WILMINGTON, Del. (AP) — President-elect Joe Biden has pledged to boost supplies of coronavirus vaccine and set up new vaccination sites to meet his goal of 100 million shots in 100 days. It’s part of a broader COVID strategy that also seeks to straighten out snags in testing and ensure minority communities are not left out.

“Some wonder if we are reaching too far,” Biden said Friday. “Let me be clear, I’m convinced we can get it done.”

The real payoff, Biden said, will come from uniting the nation in a new effort grounded in science.

Biden spoke a day after unveiling a $1.9 trillion “American Rescue Plan” to confront the virus and provide temporary support for a shaky economy. About $400 billion of the plan is focused on measures aimed at controlling the virus. Those range from mass vaccination centers to more sophisticated scientific analysis of new strains and squads of local health workers to trace the contacts of infected people.

“You have my word: We will manage the hell out of this operation,” Biden declared. He underscored a need for Congress to approve more money and for people to keep following basic precautions, such as wearing masks, avoiding gatherings and frequently washing their hands.

Throughout the plan, there’s a focus on ensuring that minority communities that have borne the brunt of the pandemic are not shortchanged on vaccines and treatments.

A key challenge for Biden and the nation: Vaccines are in too-short supply.

Biden said he would use the Defense Production Act, a Cold War-era law, to boost vaccine supplies and work with the Federal Emergency Management Agency to set up 100 vaccination centers around the country by the end of his first month in office.

“Almost a year later, we’re still far from back to normal. The honest truth is this: Things will get worse before they get better,” he said Friday, as U.S. deaths climbed closer to 400,000. The global toll has now reached 2 million.

Biden seconded the Trump administration’s call earlier this week for states to start vaccinating more seniors, reaching those 65 and older as well as younger people with certain health problems. Until now states have been focused on inoculating health care workers, and some are starting to vaccinate people 75 and older. Relatively few are providing shots to people between 65 and 75.

Another carryover from the Trump administration plan: Biden said he intends to mobilize local pharmacies to administer vaccines.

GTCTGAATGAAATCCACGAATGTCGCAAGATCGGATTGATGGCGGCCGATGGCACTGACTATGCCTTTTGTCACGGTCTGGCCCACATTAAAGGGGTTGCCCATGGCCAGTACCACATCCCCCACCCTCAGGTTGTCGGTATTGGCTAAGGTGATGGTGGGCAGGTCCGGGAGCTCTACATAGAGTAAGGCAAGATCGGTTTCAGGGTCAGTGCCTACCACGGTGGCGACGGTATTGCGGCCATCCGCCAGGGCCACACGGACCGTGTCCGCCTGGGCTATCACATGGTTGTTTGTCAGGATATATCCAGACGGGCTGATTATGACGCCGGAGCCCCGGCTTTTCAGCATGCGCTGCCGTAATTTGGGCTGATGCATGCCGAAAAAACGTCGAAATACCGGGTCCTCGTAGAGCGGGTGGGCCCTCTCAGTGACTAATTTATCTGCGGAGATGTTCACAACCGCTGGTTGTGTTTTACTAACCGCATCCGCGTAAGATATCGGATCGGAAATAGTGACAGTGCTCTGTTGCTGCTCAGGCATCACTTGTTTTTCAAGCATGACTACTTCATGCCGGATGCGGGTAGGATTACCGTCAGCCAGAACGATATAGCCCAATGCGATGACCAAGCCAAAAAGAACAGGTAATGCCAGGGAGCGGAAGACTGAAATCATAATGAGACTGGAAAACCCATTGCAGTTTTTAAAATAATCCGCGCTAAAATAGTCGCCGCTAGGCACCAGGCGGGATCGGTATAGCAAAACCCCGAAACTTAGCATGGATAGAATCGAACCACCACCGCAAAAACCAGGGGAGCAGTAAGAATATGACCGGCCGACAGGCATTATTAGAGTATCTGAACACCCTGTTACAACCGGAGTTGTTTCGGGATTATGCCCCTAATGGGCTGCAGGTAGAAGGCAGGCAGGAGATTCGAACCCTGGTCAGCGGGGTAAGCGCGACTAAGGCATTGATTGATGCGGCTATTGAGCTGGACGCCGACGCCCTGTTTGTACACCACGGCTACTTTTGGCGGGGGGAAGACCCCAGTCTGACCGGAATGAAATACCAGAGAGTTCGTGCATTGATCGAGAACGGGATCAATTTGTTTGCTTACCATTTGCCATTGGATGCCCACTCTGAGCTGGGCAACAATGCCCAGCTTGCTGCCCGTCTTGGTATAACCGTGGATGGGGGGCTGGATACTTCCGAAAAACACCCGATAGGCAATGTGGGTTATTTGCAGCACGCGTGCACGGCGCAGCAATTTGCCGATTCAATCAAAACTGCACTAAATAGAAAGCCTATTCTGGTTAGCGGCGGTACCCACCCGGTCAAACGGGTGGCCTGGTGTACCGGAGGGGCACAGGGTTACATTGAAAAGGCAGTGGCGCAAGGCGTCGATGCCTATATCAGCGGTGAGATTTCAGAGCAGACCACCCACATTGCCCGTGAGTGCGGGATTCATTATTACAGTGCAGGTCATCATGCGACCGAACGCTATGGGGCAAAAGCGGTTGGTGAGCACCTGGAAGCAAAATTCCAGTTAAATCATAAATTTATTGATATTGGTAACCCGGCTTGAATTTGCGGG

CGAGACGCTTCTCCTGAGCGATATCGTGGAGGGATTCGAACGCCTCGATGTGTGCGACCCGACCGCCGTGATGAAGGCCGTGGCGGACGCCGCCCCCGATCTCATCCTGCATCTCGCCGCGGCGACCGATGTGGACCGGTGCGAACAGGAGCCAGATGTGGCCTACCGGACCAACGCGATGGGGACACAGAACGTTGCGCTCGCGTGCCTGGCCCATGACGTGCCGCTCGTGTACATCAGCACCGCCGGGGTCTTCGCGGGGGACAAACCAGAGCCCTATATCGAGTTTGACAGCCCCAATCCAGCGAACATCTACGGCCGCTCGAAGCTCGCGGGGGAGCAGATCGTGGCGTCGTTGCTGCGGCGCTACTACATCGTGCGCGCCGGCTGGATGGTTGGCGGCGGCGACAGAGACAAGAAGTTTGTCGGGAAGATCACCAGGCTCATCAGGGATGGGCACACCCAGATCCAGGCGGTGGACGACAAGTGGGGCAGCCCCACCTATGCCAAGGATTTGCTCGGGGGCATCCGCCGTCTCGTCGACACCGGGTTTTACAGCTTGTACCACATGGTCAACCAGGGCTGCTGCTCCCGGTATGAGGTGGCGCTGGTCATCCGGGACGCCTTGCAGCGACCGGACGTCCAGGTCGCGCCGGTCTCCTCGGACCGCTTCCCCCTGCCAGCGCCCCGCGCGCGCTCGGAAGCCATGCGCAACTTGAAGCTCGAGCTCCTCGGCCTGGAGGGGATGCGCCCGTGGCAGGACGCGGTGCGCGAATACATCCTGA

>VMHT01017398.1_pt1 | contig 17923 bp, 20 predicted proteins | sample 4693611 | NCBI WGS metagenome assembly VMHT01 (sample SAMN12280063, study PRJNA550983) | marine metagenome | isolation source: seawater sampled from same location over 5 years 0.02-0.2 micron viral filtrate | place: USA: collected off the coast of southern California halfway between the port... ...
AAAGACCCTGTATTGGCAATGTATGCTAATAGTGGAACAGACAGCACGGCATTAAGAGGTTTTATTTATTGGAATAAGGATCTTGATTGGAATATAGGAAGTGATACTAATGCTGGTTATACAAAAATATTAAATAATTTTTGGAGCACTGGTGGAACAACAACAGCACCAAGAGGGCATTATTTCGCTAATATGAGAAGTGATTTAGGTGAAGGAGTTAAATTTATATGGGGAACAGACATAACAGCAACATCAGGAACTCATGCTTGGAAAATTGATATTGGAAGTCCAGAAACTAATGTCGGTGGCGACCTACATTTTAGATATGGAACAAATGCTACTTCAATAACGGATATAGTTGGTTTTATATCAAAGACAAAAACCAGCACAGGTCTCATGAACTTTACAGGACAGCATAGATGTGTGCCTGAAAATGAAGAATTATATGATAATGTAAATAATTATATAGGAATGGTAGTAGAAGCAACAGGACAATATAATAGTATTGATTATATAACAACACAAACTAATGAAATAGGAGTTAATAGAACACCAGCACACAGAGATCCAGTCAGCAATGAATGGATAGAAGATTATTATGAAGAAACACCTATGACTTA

“Is it achievable?” he asked. “It’s a legitimate question to ask. Let me be clear. I’m convinced we can get it done.”

In fact, Dr. Leana Wen, a public health expert and emergency physician, said the president-elect should aim higher.

“At this point, mass vaccination is our last and best chance to restoring normalcy,” she said. “There should be no expenses spared in the vaccine rollout. A hundred million in 100 days needs to be seen as only a start.”

Two medical groups, the Infectious Diseases Society of America and the HIV Medicine Group, said Friday evening they “strongly support” the Biden plan. The strategy “will be vital to ending the impacts of COVID-19” in the U.S., the groups said.

As Biden spoke, some governors blasted the Trump administration for what at least one said was “deception” in suggesting earlier this week that a reserve of vaccine doses was ready to ship, augmenting supplies. An administration official said states have still not ordered all of the doses allocated to them, and called it a problem with states’ expectations.

Biden committed to better communication with the states, to avoid such surprises. His plan calls for the federal government to fully reimburse states that mobilize their National Guards to help distribute vaccines.

Biden’s proposal comes as a divided nation is in the grip of the pandemic’s most dangerous wave yet. “We remain in a very dark winter,” he said.

The political outlook for the legislation remains unclear, although a powerful business lobbying group, the U.S. Chamber of Commerce, welcomed its focus on controlling the pandemic.

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